Puerto Limpera, Honduras
Back in Mocoron we still had a week to wait for the next government 4-wheel drive truck to take us back to Puerto Lempira. Once there we settled into the only pension (hotel) for a well-deserved rest, when who should arrive — Russel the Alligator Man. I had met Russel at a coffee shop on my last trip to the capital Tegucigalpa. He had spun a tail of having a farm in the Moskitia that raised and sold crocodile skins exclusively to the French. Honduras, in those days, was filled with many weirdos so, though I enjoyed his tales, I never really believed them. Still, he did show up and offered to let us come out to his place.
He picked Rainy, Nevada and I up in his roughly built plywood-sided boat with a 4 HP in-board diesel engine. We cruised along the Laguna de Caratasca at what seemed like a break neck speed of 2-3 knots per hour. The engine, thought small, was really loud, and sent black diesel plumes off in all directions.
After several hours of this, I couldn’t think of anything really intelligent to say so I shouted, “Hey, Russell how much land do you have?” His reply was puzzling.
“Well. I don’t really have any land, but you’ll see shortly.”
Shortly turned into evening when we reached a homemade dock constructed entirely of jungle popta sticks. We had seen that the Miskito Indians had used popta (Sabal sp.) quite a bit, but here, everything including the roof was made of popta. It is a very straight palmetto topped tree that grows freely in the mangrove swamps. The hard-hollow wooden trunk is about 4 to 6 inches in diameter. It is a perfect building material, and Russell had built his entire complex out of these sticks. He was right, he had no land. Everything was built up above the swamp on raised sticks. There were wooden walkways that led to maybe 10 different structures. The roofs were also all thatched with palmetto popta leaves. That building style was something that would come in very handy for us when we moved on to Nicaragua.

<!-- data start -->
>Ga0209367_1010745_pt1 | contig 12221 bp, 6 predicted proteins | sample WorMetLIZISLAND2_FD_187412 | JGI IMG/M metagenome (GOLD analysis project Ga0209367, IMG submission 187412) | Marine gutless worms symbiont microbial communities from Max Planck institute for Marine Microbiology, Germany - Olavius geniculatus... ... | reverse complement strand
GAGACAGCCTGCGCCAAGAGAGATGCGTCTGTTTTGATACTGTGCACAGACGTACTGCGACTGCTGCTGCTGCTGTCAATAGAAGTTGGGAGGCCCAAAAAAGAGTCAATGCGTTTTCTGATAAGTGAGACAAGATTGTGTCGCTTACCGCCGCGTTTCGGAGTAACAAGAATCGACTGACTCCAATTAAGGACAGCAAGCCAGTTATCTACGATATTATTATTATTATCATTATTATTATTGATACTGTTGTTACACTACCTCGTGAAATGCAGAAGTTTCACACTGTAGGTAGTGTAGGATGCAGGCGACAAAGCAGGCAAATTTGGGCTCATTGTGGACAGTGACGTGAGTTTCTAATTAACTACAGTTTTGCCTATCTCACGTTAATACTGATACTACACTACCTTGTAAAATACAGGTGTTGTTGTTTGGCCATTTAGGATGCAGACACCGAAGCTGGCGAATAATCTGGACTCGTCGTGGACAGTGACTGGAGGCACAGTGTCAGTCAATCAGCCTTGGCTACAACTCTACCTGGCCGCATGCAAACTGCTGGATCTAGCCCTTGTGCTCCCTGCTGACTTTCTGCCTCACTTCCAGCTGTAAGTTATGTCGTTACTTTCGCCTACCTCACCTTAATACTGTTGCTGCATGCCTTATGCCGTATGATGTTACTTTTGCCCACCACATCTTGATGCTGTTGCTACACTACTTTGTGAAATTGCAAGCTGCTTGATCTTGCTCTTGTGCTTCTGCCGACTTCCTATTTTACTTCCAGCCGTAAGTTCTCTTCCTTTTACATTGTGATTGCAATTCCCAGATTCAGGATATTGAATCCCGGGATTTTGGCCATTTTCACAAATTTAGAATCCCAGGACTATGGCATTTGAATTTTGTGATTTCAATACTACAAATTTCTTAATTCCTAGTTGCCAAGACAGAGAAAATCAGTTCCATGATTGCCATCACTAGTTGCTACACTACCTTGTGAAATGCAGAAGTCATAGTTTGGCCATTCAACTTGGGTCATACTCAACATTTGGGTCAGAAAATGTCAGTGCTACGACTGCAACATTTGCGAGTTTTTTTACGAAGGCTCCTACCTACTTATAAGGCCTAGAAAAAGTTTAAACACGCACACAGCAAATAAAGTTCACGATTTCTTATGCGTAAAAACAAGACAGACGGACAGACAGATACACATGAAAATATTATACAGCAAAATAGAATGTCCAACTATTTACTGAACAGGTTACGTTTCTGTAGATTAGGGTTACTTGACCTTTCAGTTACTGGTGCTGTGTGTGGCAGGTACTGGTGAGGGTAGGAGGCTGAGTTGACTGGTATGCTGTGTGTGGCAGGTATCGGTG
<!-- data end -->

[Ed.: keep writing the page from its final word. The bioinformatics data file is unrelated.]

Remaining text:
BTW there are no alligators in Honduras. Something that gave us pause. Later we found out that Russell was called the Alligator guy, and not the Crocodile guy, because he was from Florida where they do in fact, have both species.
Like I said everything was elevated above the black, brackish water below. The Honduran government had told Russell that for every skin that he shipped out, he had to replace it with two baby crocodiles. So, there was a gigantic pen, made out of, you guessed it popta. In it were thousands of babies that he was raising to release back into the wild. Well, the outhouse was perched up on the walkway and cantilevered out over the pen. I will never forget the excitement of the little creatures whenever my business was finished.
After a week or so, Russell took us back to Puerto Lempira where we waited for a government truck to take us to the little frontier post on the border with Nicaragua named Leimus. Up to now, Honduras was one of my favorite years, but I think that Rainy might just disagree with me? So, this was another adventure, and although we didn’t discover the White City, we did get to watch him capture a live 12-foot crocodile, fish in the river with dynamite, capture small crocodiles at night by shining a light across the water to see their red eyes, it was these things that provided me with one of my favorite adventure of all. They remain with me even to this day, 43 years later.